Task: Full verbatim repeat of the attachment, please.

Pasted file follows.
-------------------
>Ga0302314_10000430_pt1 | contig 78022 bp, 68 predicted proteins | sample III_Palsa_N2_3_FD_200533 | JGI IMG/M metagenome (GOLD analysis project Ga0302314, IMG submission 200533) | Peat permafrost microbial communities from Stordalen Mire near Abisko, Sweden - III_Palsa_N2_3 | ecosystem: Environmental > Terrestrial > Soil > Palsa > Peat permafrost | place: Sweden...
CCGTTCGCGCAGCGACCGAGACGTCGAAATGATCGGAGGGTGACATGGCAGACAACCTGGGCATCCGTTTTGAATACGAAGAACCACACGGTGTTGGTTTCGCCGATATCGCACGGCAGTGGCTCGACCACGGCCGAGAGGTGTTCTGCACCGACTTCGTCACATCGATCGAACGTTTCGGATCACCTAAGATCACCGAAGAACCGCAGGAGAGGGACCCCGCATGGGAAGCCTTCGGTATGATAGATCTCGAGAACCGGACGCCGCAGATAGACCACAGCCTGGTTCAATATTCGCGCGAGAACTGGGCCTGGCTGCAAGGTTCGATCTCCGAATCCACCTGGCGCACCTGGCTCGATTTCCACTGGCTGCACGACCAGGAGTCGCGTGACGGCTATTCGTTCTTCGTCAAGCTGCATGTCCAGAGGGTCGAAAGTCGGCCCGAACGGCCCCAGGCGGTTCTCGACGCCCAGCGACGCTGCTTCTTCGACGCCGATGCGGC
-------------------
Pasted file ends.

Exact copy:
>Ga0302314_10000430_pt1 | contig 78022 bp, 68 predicted proteins | sample III_Palsa_N2_3_FD_200533 | JGI IMG/M metagenome (GOLD analysis project Ga0302314, IMG submission 200533) | Peat permafrost microbial communities from Stordalen Mire near Abisko, Sweden - III_Palsa_N2_3 | ecosystem: Environmental > Terrestrial > Soil > Palsa > Peat permafrost | place: Sweden...
CCGTTCGCGCAGCGACCGAGACGTCGAAATGATCGGAGGGTGACATGGCAGACAACCTGGGCATCCGTTTTGAATACGAAGAACCACACGGTGTTGGTTTCGCCGATATCGCACGGCAGTGGCTCGACCACGGCCGAGAGGTGTTCTGCACCGACTTCGTCACATCGATCGAACGTTTCGGATCACCTAAGATCACCGAAGAACCGCAGGAGAGGGACCCCGCATGGGAAGCCTTCGGTATGATAGATCTCGAGAACCGGACGCCGCAGATAGACCACAGCCTGGTTCAATATTCGCGCGAGAACTGGGCCTGGCTGCAAGGTTCGATCTCCGAATCCACCTGGCGCACCTGGCTCGATTTCCACTGGCTGCACGACCAGGAGTCGCGTGACGGCTATTCGTTCTTCGTCAAGCTGCATGTCCAGAGGGTCGAAAGTCGGCCCGAACGGCCCCAGGCGGTTCTCGACGCCCAGCGACGCTGCTTCTTCGACGCCGATGCGGC